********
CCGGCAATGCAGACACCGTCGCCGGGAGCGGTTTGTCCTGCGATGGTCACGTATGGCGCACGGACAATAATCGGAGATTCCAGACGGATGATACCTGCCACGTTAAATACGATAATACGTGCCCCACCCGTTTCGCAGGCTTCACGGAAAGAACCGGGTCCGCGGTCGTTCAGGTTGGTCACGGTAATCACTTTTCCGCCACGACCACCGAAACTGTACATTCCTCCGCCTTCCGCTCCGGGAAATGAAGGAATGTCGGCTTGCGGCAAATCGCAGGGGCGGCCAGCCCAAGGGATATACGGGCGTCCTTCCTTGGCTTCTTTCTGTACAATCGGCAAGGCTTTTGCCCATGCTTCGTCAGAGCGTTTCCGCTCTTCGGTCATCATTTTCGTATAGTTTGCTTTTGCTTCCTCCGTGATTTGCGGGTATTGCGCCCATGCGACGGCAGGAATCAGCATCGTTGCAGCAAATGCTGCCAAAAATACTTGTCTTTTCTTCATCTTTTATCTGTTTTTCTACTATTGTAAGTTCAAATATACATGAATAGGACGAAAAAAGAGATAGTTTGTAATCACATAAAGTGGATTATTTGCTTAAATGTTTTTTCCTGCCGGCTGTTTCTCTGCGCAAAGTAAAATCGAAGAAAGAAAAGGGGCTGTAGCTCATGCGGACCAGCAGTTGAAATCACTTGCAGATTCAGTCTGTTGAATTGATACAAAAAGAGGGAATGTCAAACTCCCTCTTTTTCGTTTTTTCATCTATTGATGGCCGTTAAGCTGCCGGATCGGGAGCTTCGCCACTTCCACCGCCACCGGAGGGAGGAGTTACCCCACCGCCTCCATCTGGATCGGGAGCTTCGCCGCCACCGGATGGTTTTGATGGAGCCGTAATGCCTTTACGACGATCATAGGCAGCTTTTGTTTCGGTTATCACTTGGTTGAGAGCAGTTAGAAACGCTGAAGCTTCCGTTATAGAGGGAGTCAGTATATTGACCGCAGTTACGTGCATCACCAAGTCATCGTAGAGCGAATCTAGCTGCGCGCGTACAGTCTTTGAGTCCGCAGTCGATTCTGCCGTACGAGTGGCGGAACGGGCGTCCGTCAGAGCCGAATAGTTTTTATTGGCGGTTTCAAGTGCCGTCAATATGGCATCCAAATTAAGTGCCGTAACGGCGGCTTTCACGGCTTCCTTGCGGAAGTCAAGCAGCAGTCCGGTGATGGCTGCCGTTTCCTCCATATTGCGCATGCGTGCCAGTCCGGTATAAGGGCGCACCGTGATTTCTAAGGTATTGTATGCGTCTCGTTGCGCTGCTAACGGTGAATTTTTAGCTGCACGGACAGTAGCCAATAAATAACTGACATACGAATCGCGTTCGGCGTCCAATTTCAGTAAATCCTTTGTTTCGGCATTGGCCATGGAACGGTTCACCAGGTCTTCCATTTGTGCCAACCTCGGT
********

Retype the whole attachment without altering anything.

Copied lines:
CCGGCAATGCAGACACCGTCGCCGGGAGCGGTTTGTCCTGCGATGGTCACGTATGGCGCACGGACAATAATCGGAGATTCCAGACGGATGATACCTGCCACGTTAAATACGATAATACGTGCCCCACCCGTTTCGCAGGCTTCACGGAAAGAACCGGGTCCGCGGTCGTTCAGGTTGGTCACGGTAATCACTTTTCCGCCACGACCACCGAAACTGTACATTCCTCCGCCTTCCGCTCCGGGAAATGAAGGAATGTCGGCTTGCGGCAAATCGCAGGGGCGGCCAGCCCAAGGGATATACGGGCGTCCTTCCTTGGCTTCTTTCTGTACAATCGGCAAGGCTTTTGCCCATGCTTCGTCAGAGCGTTTCCGCTCTTCGGTCATCATTTTCGTATAGTTTGCTTTTGCTTCCTCCGTGATTTGCGGGTATTGCGCCCATGCGACGGCAGGAATCAGCATCGTTGCAGCAAATGCTGCCAAAAATACTTGTCTTTTCTTCATCTTTTATCTGTTTTTCTACTATTGTAAGTTCAAATATACATGAATAGGACGAAAAAAGAGATAGTTTGTAATCACATAAAGTGGATTATTTGCTTAAATGTTTTTTCCTGCCGGCTGTTTCTCTGCGCAAAGTAAAATCGAAGAAAGAAAAGGGGCTGTAGCTCATGCGGACCAGCAGTTGAAATCACTTGCAGATTCAGTCTGTTGAATTGATACAAAAAGAGGGAATGTCAAACTCCCTCTTTTTCGTTTTTTCATCTATTGATGGCCGTTAAGCTGCCGGATCGGGAGCTTCGCCACTTCCACCGCCACCGGAGGGAGGAGTTACCCCACCGCCTCCATCTGGATCGGGAGCTTCGCCGCCACCGGATGGTTTTGATGGAGCCGTAATGCCTTTACGACGATCATAGGCAGCTTTTGTTTCGGTTATCACTTGGTTGAGAGCAGTTAGAAACGCTGAAGCTTCCGTTATAGAGGGAGTCAGTATATTGACCGCAGTTACGTGCATCACCAAGTCATCGTAGAGCGAATCTAGCTGCGCGCGTACAGTCTTTGAGTCCGCAGTCGATTCTGCCGTACGAGTGGCGGAACGGGCGTCCGTCAGAGCCGAATAGTTTTTATTGGCGGTTTCAAGTGCCGTCAATATGGCATCCAAATTAAGTGCCGTAACGGCGGCTTTCACGGCTTCCTTGCGGAAGTCAAGCAGCAGTCCGGTGATGGCTGCCGTTTCCTCCATATTGCGCATGCGTGCCAGTCCGGTATAAGGGCGCACCGTGATTTCTAAGGTATTGTATGCGTCTCGTTGCGCTGCTAACGGTGAATTTTTAGCTGCACGGACAGTAGCCAATAAATAACTGACATACGAATCGCGTTCGGCGTCCAATTTCAGTAAATCCTTTGTTTCGGCATTGGCCATGGAACGGTTCACCAGGTCTTCCATTTGTGCCAACCTCGGT